Even if CIPPIC is allowed to intervene, its role may be limited both by the Court and by practical considerations. In 2004 in the ground breaking BMG v. Doe case, CIPPIC was allowed limited intervener status that specifically precluded it from cross-examining the Plaintiffs’ affidavit material or filing of further evidence.
Interveners can sometimes have considerable influence in proceedings ranging from circumstances very similar to this (e.g. CIPPIC’s intervention in 2004 and 2005 in the BMG case) and even in the Supreme Court of Canada. But interveners in court proceedings are rarely if ever in the same position in a hearing as an actual party and their role is not to duplicate or substitute for parties or respondents with full standing. In this instance, Teksavvy is not a party to the actual infringement litigation but clearly is the one and only Respondent on the Rule 238 disclosure motion. It would have had full rights to cross-examine and introduce its own evidence, should it had chosen to do so.
The BMG case would assuredly have turned out very differently if Shaw and Telus had not rolled up their sleeves and taken all reasonable steps to vigorously oppose the disclosure motion, including cross-examining on the affidavit evidence that was found to be clearly inadequate both by the Federal Court and the Federal Court of Appeal. CIPPIC did not have the status or the resources or the practical ability to do what Shaw and Telus did, even if were permitted to do so – which it wasn’t.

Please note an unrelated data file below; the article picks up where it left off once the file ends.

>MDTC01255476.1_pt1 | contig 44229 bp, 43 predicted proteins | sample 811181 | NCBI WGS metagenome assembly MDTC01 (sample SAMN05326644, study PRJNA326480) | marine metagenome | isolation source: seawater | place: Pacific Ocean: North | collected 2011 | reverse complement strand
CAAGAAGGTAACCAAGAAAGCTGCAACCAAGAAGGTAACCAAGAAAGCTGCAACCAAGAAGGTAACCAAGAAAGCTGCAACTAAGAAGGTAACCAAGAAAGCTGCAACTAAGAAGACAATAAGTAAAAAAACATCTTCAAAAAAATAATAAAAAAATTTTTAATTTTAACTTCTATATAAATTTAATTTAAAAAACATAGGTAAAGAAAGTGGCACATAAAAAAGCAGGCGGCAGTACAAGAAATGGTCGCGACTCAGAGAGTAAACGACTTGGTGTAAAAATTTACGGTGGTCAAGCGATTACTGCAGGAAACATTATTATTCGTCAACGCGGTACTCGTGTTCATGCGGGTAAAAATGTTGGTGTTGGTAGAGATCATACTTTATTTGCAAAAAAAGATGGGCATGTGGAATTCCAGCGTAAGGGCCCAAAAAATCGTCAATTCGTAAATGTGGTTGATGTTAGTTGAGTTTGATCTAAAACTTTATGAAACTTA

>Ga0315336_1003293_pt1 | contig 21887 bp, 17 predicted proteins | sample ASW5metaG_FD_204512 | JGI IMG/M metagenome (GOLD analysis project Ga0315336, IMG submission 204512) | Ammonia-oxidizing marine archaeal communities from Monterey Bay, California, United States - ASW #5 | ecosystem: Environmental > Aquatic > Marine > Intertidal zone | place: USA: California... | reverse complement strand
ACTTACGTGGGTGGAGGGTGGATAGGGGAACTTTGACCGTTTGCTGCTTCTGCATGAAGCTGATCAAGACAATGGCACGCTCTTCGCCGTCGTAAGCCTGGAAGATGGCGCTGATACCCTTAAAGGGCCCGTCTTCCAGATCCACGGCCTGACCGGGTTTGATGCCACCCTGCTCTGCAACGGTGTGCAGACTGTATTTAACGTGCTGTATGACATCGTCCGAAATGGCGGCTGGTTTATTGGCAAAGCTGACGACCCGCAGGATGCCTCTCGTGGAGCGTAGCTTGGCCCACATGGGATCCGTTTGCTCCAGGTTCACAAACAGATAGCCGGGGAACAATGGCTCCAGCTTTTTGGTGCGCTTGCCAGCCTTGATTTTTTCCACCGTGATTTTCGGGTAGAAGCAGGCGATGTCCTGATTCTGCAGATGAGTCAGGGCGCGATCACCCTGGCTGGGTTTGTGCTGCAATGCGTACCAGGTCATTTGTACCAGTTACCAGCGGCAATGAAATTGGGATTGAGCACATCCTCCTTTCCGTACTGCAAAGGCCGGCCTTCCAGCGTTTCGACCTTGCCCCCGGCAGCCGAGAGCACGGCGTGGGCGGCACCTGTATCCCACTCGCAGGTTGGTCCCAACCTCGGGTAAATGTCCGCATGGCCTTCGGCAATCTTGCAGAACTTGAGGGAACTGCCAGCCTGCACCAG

In any event, CIPPIC obviously does not have access to the technical information held by Teksavvy that might be relevant to the reliability of Voltage’s material and might otherwise assist the Court on the issues with which the Court is clearly concerned, such as Justice Mandamin’s reported comment that “the court needs to be well informed of the connection between IP addresses and the information Voltage has on alleged infringers.”
Ms., Dobby also reports, interestingly, that:
Based upon the above, the following seems to be clear at this time:
Based upon Ms. Dobby’s report, it would seem to be reasonably apparent that the Court wants and needs as much assistance as is necessary on what it clearly sees as an important matter that will require a special hearing of at least one day and that it may be expecting Teksavvy to actually make representations that go well beyond simply “not opposing” the motion.
Once again to be completely clear, an ISP respondent to a Rule 238 disclosure motion is fully entitled to test the adequacy of the evidence and the other factors related to privacy and PIPEDA as laid down by the Federal Court of Appeal in BMG v. Doe more than seven years ago. This includes the right to cross-examine and, if advisable, and to file its own affidavit evidence, which in turn is subject to cross-examination. Arguably, if the material is problematic, the ISP should test it and, if necessary, should oppose it. In opposing it on the BMG v. Doe grounds, there is absolutely no implication that this entails any “comment on the merits of the case” or “making a case against the merit” with respect to copyright infringement.
Hopefully, the above will restore some clarity to the public’s understanding of this potentially very important proceeding.